i did like this programme. as in the other programme me and my brain i found myself listening quite intently to what people were saying.

    what i didnt like about this programme was how the new disability minister was handled, i'm not up to speed on him yet, but all indications are that he is bad.

    3 year post bi walkin down the street minus a crutch or two aint gonna happen. i wasnt wheelchair bound for very long. ive a lot of respect for wheelchair users. i got emotional to see the young bloke dancing thinking how amazing wheelchair users are. ...and i think it should be Against The Law for any potential employer to say to him is there any way you can make yourself less disabled.

    just to say that believe it or not physical disability gets ignored also like hidden disability does. its happened to me twice quite big time, and i read about it in the paper the other day.

    sometimes ive felt like saying, as regards hidden disability if you think my legs are malfunctioning, youve got no idea what my brain does sometimes, but it can all be overcome and got round in my case at least.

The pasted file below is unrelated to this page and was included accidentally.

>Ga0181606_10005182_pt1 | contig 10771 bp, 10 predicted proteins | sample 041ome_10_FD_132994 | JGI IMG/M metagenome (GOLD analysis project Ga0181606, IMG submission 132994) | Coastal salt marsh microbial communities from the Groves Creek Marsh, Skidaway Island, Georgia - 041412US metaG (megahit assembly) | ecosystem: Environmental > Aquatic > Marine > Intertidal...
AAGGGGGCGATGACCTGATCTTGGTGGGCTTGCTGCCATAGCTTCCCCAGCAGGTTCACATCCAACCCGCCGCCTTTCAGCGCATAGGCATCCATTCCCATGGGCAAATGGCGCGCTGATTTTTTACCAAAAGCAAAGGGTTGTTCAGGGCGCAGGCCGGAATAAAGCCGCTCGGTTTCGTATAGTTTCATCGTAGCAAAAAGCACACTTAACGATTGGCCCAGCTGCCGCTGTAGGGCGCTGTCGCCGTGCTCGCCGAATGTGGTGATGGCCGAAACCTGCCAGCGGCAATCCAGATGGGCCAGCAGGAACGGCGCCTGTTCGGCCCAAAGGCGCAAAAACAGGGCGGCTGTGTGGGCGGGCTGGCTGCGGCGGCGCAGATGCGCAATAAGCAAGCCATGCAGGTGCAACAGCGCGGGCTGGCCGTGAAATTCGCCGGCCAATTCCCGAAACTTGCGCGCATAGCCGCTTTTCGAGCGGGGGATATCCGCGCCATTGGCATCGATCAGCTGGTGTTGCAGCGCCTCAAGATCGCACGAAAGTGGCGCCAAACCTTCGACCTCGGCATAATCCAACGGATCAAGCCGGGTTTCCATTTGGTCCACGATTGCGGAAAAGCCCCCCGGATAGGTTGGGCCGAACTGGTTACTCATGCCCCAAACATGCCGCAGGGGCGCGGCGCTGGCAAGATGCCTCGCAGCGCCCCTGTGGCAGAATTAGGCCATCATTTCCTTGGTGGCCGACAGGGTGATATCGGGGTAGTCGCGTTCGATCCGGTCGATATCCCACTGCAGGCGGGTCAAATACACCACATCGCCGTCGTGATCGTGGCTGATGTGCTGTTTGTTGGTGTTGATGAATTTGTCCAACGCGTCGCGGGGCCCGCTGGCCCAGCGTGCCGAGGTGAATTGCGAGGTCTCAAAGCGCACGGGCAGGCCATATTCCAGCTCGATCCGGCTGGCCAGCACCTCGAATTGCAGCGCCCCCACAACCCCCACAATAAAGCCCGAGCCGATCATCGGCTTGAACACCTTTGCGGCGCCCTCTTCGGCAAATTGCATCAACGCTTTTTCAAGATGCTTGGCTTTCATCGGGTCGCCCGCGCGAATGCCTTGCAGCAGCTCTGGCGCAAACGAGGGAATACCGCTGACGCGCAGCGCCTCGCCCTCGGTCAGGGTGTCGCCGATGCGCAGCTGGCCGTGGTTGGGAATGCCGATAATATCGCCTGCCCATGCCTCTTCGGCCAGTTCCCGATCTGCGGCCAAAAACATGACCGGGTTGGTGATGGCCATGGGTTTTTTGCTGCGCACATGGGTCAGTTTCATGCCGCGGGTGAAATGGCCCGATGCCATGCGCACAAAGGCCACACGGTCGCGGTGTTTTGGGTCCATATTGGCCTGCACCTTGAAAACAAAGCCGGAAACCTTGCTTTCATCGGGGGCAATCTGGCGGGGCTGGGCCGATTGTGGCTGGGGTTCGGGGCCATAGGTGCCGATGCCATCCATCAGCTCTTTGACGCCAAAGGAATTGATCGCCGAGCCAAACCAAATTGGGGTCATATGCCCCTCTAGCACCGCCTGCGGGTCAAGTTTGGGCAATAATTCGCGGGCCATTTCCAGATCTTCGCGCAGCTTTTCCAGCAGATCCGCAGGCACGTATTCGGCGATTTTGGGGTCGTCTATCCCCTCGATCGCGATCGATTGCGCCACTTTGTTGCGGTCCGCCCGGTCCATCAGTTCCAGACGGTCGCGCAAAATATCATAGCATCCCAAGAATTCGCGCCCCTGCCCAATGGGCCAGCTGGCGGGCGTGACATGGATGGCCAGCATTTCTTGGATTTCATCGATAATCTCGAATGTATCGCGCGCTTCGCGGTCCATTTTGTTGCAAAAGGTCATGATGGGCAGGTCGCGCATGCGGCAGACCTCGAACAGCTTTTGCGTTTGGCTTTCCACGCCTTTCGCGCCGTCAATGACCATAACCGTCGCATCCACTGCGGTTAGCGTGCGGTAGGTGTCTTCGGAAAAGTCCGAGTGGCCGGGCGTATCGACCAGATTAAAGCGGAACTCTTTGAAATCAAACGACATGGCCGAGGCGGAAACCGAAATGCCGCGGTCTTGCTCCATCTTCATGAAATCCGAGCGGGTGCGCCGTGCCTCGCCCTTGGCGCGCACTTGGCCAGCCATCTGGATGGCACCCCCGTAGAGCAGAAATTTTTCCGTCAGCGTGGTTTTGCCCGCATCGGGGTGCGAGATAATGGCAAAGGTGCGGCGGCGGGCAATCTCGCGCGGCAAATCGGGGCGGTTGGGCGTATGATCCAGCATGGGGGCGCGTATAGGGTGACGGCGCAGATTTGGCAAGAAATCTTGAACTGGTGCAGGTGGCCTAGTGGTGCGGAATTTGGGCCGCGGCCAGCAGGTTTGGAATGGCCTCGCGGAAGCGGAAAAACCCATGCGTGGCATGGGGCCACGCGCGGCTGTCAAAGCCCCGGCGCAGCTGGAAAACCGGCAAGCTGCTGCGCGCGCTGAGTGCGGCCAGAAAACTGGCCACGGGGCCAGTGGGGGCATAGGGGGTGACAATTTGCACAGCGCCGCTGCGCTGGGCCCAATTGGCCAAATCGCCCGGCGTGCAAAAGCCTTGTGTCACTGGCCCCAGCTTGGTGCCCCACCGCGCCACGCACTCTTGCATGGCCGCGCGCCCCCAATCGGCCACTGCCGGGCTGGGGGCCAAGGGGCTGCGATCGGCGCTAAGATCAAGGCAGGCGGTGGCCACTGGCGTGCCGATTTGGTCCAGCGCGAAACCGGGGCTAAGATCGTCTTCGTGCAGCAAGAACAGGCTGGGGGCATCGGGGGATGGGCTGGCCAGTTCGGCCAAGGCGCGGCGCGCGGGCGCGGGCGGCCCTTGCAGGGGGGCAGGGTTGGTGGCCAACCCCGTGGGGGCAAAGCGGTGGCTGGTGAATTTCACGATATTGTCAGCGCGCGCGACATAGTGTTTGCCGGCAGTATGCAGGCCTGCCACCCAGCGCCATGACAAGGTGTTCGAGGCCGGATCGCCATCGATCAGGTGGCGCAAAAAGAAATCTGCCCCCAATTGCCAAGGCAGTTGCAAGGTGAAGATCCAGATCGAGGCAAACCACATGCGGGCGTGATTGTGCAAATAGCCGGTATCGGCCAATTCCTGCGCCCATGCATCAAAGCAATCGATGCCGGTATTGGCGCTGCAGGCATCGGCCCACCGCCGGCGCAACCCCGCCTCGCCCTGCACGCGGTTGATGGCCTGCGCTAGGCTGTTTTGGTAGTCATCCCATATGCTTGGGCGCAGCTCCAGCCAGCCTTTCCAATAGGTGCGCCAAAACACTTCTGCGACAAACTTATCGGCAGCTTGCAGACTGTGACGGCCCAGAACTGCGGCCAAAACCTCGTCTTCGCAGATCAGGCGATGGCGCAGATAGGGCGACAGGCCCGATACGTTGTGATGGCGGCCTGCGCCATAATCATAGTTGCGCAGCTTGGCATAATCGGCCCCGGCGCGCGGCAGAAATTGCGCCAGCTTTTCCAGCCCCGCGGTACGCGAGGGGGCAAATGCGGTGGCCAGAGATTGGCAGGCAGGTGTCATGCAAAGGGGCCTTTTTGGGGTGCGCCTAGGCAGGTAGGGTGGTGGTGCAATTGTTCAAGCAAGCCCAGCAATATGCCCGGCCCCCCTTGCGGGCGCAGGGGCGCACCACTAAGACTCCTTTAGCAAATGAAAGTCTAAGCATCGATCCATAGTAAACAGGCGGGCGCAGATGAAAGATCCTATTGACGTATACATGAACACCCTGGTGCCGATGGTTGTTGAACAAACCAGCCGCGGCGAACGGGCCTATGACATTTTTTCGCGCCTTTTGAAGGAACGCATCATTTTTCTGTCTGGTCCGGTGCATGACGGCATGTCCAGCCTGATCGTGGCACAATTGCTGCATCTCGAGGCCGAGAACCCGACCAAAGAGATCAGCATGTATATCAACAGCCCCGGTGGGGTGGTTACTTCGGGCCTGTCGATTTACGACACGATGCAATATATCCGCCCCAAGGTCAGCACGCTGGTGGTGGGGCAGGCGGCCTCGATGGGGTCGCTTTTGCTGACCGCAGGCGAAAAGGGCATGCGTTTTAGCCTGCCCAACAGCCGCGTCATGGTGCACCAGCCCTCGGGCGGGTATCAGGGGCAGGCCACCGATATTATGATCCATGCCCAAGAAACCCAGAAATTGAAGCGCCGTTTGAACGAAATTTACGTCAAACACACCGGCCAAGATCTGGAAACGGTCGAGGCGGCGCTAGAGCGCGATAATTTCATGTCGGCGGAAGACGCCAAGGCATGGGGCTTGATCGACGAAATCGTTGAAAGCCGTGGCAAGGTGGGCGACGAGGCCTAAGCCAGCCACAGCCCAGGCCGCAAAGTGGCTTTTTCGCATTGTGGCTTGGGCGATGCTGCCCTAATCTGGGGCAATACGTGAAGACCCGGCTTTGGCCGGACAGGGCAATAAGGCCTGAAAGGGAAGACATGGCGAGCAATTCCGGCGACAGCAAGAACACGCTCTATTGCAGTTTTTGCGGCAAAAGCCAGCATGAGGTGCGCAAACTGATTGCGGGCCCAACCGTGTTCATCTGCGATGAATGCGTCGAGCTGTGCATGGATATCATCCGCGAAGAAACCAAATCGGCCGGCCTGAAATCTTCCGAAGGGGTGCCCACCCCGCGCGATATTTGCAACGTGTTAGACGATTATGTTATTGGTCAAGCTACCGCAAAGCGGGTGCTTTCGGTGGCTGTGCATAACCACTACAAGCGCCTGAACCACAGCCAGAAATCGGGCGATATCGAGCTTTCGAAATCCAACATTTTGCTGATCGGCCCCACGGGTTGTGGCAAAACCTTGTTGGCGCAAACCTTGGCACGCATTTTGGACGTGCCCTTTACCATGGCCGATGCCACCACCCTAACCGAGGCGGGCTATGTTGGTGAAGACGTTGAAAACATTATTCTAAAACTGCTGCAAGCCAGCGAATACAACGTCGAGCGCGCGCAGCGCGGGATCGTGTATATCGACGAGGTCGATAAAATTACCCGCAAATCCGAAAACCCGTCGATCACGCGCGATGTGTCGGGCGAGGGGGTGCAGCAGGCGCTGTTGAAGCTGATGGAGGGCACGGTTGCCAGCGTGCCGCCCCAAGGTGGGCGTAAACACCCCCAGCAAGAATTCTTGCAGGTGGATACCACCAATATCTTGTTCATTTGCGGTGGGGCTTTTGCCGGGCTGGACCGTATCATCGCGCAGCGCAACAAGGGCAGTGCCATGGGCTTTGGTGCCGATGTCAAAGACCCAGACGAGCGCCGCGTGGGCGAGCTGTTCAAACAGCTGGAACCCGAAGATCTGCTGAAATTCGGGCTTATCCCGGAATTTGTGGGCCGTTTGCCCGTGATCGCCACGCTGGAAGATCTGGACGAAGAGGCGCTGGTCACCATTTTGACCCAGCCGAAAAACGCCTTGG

• I watched the Peter Mitchell programme tonight on BBCi portraying the challenges of young people struck down by injury or illness and I found it both enlightening and depressing. The minister was a waste of space and simply offering lip service so contributed nothing to the programme.

    I thought the comment from Mr.Mitchell that he'd accepted his disability and 'wouldn't change anything' rather disingenuous considering all he'd lost as a result of his accident. But everyone was courageous in their own way.